Island Lake election panel to decide two candidates' validity

ISLAND LAKE – A battle over the candidacies of two Village Board hopefuls comes to a head Monday when the electoral board meets at 7 p.m.

Two residents filed objections to village board candidates Charles Amrich and Anthony Sciarrone, claiming the men are ineligible to run for office.

Daniel Field and Louis Sharp claim Amrich cannot run for trustee in the April 9 consolidated general election “because he was in arrears of a payment of a debt to the municipality.”

“The Candidate here was in arrears of water, waste, and other debts to the Village of Island Lake at the time he signed his sworn oath in his Statement of Candidacy,” they alleged in their formal objection.

The two also claim Sciarrone is indebted to the village “by way of misappropriating municipal funds in his previous capacity as Chief of the Island Lake Police Department. The Candidate used municipality employees to perform personal work for him while the employees were being compensated by the village.”

Amrich served as village president from 1985 to 2005.

Neither objection filing details specific debt figures.

Calls to Field and Sharp were not returned Friday.

Amrich and Sciarrone are running on the “For the People” slate with three others: Clerk candidate Teresa Ponio and trustee candidates Mark Beeson and Keith Johns.

The competing slate, “United for Progress,” is led by Debbie Herrmann, who’s seeking re-election as village president. Also included are Clerk Connie Mascillino, who is seeking re-election, and trustee candidates Josh Rohde, Ken Nitz and Ed McGinty.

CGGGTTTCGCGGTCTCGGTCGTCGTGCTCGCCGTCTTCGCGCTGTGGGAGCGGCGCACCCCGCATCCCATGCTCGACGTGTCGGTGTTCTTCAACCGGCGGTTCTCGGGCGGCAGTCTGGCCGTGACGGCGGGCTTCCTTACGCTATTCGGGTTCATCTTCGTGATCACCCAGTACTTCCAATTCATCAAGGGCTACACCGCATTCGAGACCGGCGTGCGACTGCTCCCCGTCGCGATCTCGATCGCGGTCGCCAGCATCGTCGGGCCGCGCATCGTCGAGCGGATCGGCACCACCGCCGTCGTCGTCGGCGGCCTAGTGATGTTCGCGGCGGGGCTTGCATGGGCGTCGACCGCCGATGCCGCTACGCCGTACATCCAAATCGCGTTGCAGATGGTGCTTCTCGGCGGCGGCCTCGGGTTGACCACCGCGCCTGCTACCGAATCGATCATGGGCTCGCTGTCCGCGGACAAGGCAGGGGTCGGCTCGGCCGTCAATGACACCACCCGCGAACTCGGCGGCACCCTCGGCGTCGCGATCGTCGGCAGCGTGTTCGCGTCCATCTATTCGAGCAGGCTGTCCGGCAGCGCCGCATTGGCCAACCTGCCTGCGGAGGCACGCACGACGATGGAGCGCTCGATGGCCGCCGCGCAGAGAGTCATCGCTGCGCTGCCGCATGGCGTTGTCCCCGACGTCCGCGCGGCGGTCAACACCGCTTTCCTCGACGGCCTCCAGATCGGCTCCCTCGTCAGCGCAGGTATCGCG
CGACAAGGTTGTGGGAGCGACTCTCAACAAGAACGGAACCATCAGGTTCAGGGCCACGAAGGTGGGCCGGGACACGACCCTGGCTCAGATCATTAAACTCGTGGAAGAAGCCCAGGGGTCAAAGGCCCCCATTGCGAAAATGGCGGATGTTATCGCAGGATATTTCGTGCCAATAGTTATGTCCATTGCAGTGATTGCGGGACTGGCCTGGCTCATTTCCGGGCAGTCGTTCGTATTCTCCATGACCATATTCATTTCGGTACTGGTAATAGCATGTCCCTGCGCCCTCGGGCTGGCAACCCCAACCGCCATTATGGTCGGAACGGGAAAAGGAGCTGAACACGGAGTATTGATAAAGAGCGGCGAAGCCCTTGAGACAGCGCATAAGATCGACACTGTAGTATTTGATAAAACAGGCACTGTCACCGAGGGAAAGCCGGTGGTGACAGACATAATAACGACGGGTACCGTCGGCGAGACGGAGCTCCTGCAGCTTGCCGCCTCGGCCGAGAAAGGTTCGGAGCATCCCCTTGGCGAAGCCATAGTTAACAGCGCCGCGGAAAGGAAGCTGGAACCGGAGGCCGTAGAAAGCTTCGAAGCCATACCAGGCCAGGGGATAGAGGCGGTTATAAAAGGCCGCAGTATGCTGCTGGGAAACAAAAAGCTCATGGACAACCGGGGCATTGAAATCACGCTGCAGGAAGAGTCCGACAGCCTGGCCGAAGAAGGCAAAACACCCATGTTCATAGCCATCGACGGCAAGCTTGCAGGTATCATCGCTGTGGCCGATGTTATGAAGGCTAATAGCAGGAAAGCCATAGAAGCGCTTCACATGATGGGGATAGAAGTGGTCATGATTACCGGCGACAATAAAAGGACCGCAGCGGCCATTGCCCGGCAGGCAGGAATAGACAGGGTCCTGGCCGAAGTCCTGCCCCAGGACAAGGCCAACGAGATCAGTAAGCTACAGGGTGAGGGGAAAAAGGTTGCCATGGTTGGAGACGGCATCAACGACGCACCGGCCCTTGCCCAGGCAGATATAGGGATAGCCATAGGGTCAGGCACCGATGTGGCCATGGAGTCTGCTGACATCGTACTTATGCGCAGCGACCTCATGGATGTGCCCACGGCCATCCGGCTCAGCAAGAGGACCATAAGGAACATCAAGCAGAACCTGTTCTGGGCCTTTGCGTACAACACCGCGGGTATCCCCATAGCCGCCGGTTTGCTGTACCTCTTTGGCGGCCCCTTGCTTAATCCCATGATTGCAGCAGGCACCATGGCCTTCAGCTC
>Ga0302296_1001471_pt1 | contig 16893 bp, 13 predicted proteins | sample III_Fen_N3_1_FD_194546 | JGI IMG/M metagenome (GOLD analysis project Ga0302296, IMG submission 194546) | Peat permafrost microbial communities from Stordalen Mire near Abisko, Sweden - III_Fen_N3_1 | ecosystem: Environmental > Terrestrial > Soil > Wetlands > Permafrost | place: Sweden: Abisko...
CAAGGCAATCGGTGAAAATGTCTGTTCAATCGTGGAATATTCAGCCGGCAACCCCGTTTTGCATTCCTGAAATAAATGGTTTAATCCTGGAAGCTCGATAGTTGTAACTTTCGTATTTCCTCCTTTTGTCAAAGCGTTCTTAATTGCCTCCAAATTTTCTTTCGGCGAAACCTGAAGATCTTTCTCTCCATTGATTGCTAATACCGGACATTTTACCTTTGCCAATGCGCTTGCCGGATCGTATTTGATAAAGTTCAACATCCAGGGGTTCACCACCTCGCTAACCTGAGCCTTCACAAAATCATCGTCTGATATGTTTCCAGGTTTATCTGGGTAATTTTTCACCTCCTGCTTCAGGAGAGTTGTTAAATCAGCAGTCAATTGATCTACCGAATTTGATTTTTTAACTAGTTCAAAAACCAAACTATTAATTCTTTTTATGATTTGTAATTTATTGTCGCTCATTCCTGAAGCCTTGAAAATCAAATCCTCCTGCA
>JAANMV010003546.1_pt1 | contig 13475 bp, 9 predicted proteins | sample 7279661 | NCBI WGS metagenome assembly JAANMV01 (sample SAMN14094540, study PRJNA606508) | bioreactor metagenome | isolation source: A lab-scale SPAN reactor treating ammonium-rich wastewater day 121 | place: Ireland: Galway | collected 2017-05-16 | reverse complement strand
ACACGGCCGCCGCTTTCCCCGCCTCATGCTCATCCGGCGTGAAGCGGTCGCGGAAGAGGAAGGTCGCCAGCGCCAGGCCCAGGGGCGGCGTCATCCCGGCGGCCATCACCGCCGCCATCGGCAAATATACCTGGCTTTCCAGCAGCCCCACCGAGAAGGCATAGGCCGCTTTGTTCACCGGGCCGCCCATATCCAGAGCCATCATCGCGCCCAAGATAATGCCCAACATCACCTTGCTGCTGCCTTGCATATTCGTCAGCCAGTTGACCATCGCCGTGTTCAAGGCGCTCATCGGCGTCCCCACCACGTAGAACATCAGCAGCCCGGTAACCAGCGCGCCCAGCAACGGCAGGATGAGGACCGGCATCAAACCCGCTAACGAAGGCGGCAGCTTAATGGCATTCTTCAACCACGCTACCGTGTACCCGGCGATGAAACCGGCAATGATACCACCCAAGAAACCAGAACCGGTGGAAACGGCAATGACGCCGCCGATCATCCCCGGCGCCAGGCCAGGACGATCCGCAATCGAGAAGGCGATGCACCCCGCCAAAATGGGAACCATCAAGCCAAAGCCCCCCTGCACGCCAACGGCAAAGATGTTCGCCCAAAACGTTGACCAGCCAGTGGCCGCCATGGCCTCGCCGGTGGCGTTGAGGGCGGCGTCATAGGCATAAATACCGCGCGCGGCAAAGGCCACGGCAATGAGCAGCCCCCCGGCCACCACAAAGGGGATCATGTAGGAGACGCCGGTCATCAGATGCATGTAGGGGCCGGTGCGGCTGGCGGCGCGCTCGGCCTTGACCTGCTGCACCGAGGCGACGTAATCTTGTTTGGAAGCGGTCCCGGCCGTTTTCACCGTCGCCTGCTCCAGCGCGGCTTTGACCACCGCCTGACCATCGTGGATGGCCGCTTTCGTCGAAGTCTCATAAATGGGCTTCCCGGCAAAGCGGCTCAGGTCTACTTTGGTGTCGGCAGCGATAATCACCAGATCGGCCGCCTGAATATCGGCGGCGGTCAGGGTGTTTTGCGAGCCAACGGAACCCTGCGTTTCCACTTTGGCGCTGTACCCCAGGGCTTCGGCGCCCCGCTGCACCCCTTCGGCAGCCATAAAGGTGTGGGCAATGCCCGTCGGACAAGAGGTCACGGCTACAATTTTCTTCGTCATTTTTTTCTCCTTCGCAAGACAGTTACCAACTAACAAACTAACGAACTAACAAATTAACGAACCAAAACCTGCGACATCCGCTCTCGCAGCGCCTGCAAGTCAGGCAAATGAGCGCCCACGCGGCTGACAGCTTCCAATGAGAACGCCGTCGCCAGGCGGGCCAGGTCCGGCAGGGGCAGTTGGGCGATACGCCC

The electoral board that will oversee Monday’s hearing, as prescribed by the Illinois Election Code, comprises the village president, the village clerk and the trustee with the most time served on the board. That is Herrmann, Mascillino and Trustee Laurie Rabattini.

But because Amrich is Herrmann’s election opponent, Herrmann only can be involved in hearing objections to Sciarrone. Trustee Shannon Fox, with trustees Chuck Cermak and Thea Morris, will preside at Amrich’s hearing, Herrmann said.

“I’m not part of that electoral board,” she said. “My hands are washed of the whole situation.”

But Wayne Schnell, Amrich’s campaign manager and supporter of the “For the People” slate, doesn’t see it that way. “It should be pretty interesting. The electoral board just happens to be on the opposing slate,” he said.

“But we stand ready to fight. We’re optimistic and we believe our candidates should move forward and should be placed on the ballot.”

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